I don’t know why Battlestar Galactica: The Plan exists. I don’t know what purpose this movie is supposed to serve. It flirts with telling an original story but, in the end, decides that it just wants to fill in gaps that didn’t need to be filled in, and spends too much time answering questions no one ever had. I didn’t ever care to ask where the Cylon got that suicide bomber belt way back in season one of the show, but The Plan assumes it was a burning concern for me all these years.
First a note: The Plan is a terrible introduction for anyone unfamiliar with the rebooted show. Taking place throughout the course of the first two seasons of the series, The Plan aggressively spoils everything that happens in those episodes as well as many important elements from the series’ final three seasons, such as the identities of the Final Five. And just so you know, so will this review. If you’re reading this and you have not watched all five seasons of Battlestar Galactica, stop immediately and move on. If you’re thinking of sitting down and watching this movie with your friend who is a newbie to BSG, do not do so, as you’ll not only spoil them, you’ll probably turn them off completely.
Put simply: there is no plan. That’s a complaint some people have had about the movie, but I kind of liked that element. We see the Cylons in the days just before the destruction of the 12 Colonies, with the bodies of the Final Five in resurrection tanks. The Cylons are going to kill every single human, including the Final Five. When their makers wake up in new bodies, the Cylons will proudly show them what they’ve accomplished. That’s the whole plan, the one alluded to in the opening credits of the show for so long.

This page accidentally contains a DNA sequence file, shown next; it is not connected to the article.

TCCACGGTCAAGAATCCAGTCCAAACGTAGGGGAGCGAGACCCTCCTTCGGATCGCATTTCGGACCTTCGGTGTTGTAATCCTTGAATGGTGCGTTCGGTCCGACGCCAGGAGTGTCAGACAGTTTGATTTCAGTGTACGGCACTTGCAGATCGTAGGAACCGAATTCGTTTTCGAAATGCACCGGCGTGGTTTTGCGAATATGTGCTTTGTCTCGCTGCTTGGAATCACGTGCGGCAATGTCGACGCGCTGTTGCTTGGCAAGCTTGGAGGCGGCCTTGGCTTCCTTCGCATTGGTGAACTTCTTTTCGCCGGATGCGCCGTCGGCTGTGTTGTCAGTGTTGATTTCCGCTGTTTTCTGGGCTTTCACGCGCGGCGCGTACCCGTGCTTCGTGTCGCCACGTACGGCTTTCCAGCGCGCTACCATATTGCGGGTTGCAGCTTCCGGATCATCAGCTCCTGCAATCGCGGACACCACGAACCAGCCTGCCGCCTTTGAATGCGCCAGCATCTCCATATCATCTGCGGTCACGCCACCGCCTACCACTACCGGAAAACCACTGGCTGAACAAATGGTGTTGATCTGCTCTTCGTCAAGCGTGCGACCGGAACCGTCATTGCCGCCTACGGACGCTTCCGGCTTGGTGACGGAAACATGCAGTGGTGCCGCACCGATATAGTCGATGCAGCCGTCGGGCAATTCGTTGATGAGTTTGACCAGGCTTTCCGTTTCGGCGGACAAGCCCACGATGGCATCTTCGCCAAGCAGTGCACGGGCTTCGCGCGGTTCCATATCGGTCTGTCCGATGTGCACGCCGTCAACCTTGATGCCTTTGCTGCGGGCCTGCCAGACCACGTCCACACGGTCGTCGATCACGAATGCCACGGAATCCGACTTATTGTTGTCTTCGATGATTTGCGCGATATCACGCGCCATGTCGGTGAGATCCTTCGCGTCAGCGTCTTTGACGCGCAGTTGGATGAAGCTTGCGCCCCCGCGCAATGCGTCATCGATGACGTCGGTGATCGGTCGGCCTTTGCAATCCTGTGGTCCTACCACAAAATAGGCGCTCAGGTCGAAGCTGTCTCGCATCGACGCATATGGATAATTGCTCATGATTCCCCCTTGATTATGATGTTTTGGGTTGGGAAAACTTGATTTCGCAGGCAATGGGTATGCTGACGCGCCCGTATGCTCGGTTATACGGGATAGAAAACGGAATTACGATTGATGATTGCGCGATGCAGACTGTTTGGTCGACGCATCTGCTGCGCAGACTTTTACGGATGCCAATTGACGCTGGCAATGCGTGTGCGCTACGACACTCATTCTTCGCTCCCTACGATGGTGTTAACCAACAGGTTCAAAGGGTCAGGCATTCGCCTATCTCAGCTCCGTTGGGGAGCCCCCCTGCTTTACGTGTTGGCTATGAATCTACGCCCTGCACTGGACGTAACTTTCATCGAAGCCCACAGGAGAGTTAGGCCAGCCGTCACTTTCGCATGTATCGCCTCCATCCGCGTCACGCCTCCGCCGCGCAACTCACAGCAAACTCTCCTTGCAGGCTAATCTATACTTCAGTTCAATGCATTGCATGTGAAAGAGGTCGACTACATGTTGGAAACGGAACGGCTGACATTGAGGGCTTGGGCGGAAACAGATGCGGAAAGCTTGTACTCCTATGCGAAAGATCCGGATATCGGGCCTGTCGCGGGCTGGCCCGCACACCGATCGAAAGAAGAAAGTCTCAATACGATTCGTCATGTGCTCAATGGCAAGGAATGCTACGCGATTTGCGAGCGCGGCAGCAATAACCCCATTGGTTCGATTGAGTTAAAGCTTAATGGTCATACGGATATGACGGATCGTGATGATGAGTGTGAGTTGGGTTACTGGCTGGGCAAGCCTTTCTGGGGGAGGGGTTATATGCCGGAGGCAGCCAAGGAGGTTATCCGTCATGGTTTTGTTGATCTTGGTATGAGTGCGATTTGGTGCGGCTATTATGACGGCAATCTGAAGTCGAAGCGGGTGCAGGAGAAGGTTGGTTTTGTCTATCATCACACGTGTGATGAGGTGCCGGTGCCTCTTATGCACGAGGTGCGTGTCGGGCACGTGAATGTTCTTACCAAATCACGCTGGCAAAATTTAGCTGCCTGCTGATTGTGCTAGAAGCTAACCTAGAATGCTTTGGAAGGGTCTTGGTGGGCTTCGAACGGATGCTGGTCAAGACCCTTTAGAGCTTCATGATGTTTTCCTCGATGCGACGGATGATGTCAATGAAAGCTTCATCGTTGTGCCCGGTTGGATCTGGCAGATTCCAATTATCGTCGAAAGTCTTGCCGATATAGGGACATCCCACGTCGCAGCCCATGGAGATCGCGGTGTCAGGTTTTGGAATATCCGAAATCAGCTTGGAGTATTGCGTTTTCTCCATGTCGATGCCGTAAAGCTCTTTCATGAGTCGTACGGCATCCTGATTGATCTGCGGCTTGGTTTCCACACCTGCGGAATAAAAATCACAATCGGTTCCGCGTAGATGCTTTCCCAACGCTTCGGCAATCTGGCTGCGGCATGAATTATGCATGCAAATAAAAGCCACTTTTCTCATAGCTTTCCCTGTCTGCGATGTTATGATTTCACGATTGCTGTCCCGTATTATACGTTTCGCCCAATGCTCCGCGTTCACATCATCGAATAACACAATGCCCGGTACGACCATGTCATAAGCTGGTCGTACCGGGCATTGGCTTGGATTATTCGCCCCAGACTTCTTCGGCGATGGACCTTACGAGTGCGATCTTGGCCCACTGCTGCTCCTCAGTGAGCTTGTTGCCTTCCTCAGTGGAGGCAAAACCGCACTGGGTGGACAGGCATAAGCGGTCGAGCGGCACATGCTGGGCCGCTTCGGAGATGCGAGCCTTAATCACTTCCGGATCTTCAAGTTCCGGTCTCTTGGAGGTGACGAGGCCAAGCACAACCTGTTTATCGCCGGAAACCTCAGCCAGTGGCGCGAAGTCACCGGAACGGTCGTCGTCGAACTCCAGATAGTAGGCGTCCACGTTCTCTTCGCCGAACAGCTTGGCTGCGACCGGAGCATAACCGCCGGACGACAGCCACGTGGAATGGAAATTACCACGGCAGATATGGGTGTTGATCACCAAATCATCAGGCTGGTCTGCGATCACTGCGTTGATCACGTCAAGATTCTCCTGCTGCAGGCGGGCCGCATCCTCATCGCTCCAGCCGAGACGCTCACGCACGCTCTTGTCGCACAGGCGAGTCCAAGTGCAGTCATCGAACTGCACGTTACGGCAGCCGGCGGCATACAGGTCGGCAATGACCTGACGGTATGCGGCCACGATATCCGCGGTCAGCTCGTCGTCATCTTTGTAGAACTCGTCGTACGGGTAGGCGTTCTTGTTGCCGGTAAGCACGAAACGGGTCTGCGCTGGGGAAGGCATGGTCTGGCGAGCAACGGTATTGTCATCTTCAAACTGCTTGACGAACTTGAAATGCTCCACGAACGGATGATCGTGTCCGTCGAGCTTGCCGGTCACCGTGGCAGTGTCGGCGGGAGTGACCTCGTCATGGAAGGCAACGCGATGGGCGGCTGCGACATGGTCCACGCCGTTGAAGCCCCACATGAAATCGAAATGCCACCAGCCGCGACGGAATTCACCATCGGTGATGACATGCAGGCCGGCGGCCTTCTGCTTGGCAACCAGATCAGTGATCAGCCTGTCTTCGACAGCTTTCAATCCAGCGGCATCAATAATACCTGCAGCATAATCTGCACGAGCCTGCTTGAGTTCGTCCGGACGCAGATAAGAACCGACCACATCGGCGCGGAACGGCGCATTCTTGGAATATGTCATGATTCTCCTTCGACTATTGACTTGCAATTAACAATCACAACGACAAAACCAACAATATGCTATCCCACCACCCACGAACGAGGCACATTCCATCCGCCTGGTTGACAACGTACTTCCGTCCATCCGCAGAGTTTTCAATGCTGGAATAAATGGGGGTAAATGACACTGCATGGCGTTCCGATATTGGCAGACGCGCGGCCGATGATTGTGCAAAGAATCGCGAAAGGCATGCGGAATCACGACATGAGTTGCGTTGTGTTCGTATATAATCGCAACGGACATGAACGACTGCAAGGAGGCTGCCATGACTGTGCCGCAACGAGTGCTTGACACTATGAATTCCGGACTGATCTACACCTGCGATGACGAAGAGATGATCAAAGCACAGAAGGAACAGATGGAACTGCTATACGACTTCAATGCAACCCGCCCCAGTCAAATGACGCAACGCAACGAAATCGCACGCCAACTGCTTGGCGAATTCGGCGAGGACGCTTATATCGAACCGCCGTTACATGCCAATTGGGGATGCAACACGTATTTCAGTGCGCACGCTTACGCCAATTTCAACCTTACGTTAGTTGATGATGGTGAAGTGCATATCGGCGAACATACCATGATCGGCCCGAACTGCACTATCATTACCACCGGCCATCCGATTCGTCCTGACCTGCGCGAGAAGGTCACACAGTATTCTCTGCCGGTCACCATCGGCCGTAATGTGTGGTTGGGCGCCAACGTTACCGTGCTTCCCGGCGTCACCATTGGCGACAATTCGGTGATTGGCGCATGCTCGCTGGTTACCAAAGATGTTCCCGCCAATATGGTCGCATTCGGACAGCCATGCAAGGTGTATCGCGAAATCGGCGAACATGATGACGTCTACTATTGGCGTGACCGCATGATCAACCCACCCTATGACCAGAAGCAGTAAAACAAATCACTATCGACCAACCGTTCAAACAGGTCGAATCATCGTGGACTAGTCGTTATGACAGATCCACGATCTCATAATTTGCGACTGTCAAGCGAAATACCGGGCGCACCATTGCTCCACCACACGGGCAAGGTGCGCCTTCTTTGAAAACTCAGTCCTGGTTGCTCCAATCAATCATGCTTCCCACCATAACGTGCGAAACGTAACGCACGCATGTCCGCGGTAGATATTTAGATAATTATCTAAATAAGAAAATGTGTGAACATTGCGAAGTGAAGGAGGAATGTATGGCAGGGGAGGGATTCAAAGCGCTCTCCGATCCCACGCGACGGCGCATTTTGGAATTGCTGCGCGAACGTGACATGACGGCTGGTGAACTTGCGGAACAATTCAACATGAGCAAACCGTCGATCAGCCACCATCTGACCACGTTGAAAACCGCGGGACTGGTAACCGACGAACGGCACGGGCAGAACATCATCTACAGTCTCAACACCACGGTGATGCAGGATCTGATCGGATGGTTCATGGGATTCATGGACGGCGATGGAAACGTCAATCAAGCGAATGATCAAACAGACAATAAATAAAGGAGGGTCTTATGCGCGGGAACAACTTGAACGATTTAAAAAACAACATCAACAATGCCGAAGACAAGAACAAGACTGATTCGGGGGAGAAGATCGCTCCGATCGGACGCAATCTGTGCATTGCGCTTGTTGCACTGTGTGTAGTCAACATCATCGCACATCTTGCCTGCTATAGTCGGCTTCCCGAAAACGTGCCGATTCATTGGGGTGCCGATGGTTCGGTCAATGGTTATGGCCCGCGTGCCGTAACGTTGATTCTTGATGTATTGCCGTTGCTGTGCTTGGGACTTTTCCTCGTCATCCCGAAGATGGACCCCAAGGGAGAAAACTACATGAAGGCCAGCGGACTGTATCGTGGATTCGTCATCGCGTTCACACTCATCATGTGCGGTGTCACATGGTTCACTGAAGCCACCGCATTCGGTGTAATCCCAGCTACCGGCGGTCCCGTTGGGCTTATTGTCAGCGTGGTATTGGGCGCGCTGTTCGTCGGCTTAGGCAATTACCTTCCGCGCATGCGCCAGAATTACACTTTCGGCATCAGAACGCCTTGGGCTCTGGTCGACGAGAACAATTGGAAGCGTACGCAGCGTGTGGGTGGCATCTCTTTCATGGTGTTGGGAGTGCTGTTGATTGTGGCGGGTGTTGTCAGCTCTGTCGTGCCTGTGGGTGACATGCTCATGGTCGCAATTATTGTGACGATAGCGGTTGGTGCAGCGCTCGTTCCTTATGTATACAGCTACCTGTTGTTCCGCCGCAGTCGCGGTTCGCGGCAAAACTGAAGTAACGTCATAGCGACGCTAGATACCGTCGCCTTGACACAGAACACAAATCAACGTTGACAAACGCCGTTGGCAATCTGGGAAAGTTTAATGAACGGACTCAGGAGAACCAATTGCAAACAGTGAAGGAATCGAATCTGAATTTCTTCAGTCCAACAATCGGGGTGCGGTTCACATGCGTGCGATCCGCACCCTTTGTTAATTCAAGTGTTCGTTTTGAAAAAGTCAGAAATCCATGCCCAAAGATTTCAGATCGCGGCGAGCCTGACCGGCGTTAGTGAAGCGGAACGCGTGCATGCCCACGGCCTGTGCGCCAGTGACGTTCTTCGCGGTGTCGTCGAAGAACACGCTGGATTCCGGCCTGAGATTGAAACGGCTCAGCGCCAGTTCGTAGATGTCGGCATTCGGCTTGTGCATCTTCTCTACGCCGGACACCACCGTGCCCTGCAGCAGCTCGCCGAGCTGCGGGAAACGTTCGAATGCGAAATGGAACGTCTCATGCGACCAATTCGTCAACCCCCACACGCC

Except the plan doesn’t work out. The humans aren’t all killed and, in a cosmological coincidence, none of the Final Five are killed. At first this pissed me off; I was hoping that The Plan would show that the Cylons had spared the Final Five, that there were machinations in place to make sure each of them survived the holocaust. But then I realized that this played into the religious themes of the show’s final seasons, where the hand of God was shown to be subtly guiding humanity towards salvation.
So the plan becomes an attempt to kill off the remaining humans in the ragtag fleet, masterminded by Brother Cavill, who gives out the marching orders to the Cylons who perform multiple acts of sabotage throughout the first season of the show. That’s something that could be summed up in a speech, but The Plan devotes more than half of its running time to this, and it grows wearying and repetitive. Weaving new footage in with old clips from the series, we’re shown a new ‘perspective’ on many events, but the perspective is always the same – Cavill did it! Again and again, Cavill did it.
It’s not all terrible. There is one new story that grows from this that’s actually worth following; a Number Four – the black doctor Cylon – is shown to have ended up in the fleet with his wife and his adopted daughter. He has a new view of humanity, and there’s a good, very Battlestar worthy story of his struggle with orders from Cavill. At an hour this story would have fit nicely in the regular series, but here it’s secondary to a slew of ‘Cavill did it!’ revelations.